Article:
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“There’s always hope for miracles”: Waterloo couple, daughters reflect on COVID-19 battle

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Trisha Fam For Web

WATERLOO, Iowa (KWWL)- When it comes to COVID-19, Bob and Jeri Bartz checked all the wrong boxes.

"We were fully aware that you know it could go the opposite way in so many cases have," the couple's daughter Tracey said.

Bob was fully aware of the virus but said he thought it was nothing and would disappear as soon as the election ended.

It didn't, and days after the election, both Bob and Jeri tested positive for COVID-19. They were admitted to the hospital days apart.

"I almost hate to admit to anybody that heard me say that," he said. "Then I got it, and it changed my mind. You don't want to get it."

It started with a trip to the emergency room at MercyOne Waterloo Medical Center on November 6th. The couple's granddaughter drove them. Bob was admitted, and Jeri followed two days later.

"I thought I was fine, and then they said I had COVID, so I needed to stay," Jeri said. "Next thing I knew, I was put on a ventilator, and I didn't even realize that I was having trouble breathing."

Jeri doesn't remember much from when she was on a ventilator in the ICU because she was sedated. After about a week, she'd had enough.

"Evidently, I got tired subconsciously, and I just ripped it out," she said. "The nurses weren't thrilled with me."

For daughters Trisha and Traci, it was an unnerving and, at times, frustrating wait for any information on how their parents were doing.

"We had a lot of periods of crying on the phone together, just trying to get through it and encourage each other," Trisha said. "We had a lot of family and friends that were doing the same, lifting our family up in prayer."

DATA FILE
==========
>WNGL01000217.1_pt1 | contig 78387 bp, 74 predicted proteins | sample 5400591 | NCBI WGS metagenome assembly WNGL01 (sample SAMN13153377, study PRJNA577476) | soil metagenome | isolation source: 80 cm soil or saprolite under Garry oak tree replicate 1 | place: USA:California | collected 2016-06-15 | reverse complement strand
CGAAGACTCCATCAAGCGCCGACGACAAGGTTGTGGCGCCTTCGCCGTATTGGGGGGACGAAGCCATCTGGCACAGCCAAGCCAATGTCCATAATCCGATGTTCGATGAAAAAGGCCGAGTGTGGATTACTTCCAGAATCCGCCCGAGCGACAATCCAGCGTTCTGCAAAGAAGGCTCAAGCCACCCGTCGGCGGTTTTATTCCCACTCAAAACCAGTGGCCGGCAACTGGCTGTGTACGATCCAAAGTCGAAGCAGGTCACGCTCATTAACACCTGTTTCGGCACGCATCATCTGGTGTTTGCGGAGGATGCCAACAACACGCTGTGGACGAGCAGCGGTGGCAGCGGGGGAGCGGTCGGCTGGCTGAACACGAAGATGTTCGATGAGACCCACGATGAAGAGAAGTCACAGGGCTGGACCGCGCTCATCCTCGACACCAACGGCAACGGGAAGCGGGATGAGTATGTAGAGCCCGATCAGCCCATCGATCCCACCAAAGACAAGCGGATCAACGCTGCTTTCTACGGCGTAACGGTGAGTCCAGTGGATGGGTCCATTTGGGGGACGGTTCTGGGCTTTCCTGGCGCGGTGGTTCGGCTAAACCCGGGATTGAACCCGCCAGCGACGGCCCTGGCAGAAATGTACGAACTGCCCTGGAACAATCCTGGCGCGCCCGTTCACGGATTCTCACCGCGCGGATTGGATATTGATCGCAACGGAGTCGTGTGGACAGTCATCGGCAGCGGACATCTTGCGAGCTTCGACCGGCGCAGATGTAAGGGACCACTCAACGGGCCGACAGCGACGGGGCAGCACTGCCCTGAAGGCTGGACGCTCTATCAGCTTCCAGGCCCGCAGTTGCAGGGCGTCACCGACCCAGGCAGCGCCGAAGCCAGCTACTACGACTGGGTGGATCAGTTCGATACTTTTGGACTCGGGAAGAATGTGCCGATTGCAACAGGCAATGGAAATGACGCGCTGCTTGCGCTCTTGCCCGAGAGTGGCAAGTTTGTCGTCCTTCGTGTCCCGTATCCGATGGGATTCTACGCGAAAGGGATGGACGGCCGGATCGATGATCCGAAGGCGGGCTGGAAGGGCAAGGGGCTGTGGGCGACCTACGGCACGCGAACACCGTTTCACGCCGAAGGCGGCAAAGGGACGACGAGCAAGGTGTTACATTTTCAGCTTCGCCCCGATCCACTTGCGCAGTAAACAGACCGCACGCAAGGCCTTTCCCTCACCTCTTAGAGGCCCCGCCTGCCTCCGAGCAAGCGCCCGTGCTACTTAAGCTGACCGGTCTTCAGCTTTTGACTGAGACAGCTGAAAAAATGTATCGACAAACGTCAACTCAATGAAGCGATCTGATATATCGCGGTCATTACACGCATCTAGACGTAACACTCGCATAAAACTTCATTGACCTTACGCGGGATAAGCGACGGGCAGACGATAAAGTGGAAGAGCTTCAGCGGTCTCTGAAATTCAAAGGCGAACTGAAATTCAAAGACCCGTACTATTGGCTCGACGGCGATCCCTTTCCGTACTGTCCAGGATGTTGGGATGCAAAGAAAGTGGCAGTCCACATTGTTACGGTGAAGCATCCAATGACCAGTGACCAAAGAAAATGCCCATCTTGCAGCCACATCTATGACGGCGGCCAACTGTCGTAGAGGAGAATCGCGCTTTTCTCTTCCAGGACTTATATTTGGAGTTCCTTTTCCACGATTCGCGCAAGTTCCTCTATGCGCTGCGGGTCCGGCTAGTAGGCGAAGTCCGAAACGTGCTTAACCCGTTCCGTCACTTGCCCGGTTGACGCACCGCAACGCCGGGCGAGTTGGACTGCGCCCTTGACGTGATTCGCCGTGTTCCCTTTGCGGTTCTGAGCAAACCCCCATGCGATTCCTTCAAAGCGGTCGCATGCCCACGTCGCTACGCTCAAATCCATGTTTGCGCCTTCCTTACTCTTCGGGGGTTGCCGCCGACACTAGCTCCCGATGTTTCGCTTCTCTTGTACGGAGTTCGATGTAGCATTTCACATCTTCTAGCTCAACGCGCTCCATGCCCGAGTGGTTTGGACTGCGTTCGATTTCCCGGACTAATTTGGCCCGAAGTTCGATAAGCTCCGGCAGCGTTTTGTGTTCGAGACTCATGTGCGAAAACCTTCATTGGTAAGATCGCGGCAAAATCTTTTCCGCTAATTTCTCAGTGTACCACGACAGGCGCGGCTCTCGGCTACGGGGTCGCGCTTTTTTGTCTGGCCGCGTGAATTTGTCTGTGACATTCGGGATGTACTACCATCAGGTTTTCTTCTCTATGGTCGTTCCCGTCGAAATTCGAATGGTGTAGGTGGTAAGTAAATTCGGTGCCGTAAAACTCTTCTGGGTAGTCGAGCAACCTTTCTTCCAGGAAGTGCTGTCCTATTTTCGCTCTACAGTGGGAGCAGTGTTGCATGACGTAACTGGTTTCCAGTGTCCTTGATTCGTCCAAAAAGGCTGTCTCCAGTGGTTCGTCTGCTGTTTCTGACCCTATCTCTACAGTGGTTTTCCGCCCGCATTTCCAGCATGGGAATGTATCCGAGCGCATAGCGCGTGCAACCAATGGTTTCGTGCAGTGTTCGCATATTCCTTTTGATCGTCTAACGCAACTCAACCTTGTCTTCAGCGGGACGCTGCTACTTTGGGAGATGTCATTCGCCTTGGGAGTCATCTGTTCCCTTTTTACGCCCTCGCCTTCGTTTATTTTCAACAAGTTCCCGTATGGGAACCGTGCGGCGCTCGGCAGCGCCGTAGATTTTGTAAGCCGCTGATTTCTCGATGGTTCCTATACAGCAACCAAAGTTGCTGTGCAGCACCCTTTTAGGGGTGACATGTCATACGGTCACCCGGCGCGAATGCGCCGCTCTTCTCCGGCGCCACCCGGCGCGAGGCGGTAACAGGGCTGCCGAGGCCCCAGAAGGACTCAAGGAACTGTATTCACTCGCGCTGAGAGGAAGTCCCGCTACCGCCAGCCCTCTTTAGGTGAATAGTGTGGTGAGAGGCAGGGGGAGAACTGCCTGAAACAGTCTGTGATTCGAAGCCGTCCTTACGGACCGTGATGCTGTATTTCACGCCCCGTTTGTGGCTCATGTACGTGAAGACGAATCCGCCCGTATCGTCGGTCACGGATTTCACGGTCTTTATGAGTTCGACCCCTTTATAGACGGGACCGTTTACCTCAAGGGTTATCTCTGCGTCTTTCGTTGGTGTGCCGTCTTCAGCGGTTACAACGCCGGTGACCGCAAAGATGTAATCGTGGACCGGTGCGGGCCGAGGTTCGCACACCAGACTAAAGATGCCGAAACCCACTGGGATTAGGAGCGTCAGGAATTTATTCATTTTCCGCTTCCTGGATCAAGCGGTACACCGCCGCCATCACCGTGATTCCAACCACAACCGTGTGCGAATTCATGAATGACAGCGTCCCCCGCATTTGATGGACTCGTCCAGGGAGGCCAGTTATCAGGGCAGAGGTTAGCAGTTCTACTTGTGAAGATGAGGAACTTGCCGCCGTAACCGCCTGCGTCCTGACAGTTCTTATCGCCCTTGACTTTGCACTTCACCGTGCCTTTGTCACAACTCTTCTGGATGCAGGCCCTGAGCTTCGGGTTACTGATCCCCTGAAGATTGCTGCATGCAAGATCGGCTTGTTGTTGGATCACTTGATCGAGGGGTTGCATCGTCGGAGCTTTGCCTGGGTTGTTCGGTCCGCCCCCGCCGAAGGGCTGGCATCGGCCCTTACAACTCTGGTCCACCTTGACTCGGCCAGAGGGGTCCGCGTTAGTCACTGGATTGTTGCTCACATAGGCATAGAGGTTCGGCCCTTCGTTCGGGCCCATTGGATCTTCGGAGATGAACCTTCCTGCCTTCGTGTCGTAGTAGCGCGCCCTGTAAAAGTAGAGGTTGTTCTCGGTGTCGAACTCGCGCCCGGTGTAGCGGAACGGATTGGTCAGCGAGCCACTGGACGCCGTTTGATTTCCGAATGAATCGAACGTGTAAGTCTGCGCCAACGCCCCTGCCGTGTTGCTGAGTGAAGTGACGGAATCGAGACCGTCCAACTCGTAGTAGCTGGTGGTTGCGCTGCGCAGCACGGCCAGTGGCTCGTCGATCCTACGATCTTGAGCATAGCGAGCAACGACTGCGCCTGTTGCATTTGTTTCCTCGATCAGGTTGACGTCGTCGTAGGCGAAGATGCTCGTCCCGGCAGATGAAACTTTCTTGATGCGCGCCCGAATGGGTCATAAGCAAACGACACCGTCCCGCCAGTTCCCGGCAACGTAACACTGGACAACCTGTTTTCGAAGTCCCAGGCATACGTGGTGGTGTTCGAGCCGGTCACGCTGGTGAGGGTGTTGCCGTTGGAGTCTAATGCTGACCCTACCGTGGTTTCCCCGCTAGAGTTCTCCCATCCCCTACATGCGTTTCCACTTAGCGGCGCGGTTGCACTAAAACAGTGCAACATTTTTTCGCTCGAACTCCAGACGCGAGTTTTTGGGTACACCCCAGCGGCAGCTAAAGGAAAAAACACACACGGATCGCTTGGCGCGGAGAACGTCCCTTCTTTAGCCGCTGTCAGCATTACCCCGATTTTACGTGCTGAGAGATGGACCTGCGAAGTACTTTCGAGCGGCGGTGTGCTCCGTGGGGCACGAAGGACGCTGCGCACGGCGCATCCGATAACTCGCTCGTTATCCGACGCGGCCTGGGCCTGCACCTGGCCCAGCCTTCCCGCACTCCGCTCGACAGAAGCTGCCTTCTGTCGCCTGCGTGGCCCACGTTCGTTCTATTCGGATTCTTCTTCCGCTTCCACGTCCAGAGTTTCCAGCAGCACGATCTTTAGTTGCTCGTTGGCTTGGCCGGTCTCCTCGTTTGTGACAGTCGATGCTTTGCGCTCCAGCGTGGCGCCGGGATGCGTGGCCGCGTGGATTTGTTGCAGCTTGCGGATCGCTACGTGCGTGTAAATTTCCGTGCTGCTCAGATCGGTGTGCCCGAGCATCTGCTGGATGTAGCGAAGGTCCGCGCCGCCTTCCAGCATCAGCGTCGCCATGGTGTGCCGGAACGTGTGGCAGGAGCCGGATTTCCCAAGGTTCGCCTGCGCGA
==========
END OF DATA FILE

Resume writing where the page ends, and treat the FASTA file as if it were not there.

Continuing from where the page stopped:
As a nurse at the University of Iowa Hospitals in Iowa City, Trisha has seen firsthand the severity of the virus and how quickly a patient's health can go up and down.

"We were able to FaceTime with Dad because we had taken his phone with him, but with mom being in the ICU, we really relied on the nurses that were able to call us back after we had called," Traci said. "They would take the iPad, and they would do zoom calls. I mean, she couldn't respond or anything, but she could at least hear all of us and see all of our faces."

For 12 days, Bob and Jeri battled COVID in separate parts of the hospital. Alone, worried, and without a clue of how the other was faring. That was until his nurses told him he had to move rooms.

"I said, why," Bob said. "He said well your wife is coming up with you. I was elated."

For the last week and half of their hospital stay, the couple was in the same room. The hospital staff made it happen after Jeri was taken off a ventilator and out of the ICU.

"It was wonderful to be able to see him and know that he's alive," Jeri said. "He wasn't kicking, but he was alive, and we were both together."

Even though they could only see them through video chat, Bob and Jeri's daughters say the difference when the couple began sharing a room was palpable.

"When they brought her in, I smiled and said 'Hi.' And she said "Hi' to me back," Bob said. "It was almost unbelievable that they were able to make it happen."

"You almost start immediately feeling the support of the person that you have been with her for 38 years," Jeri said. "I was pulling on his strength, he was pulling on my strength, and we were able to encourage each other."

On Thanksgiving night, both were discharged from the hospital. They were battered and bruised but grateful to have emerged from battle victorious.

"We got through this," Jeri said. "We met our Goliath and had our battle fought for us."

The couple is still recovering from their bouts with the virus. They came home a lot weaker than they expected.

"I even went around the block with the help of a walker yesterday," Bob said. "I felt like I was back already."

Family and friends held a drive-by parade to celebrate their recovery. The support brings Bob to tears.

"That was just amazing," he said.

2020 has been a tough year for so many in our community. At times hope has seemed elusive. As he battled double pneumonia in the hospital, Bob said he was at the point where he wanted to give up hope, but his daughters kept him going.

"They checked all the boxes for a terrible outcome," Traci said. "They overcame it. There is hope. There's always hope for miracles."

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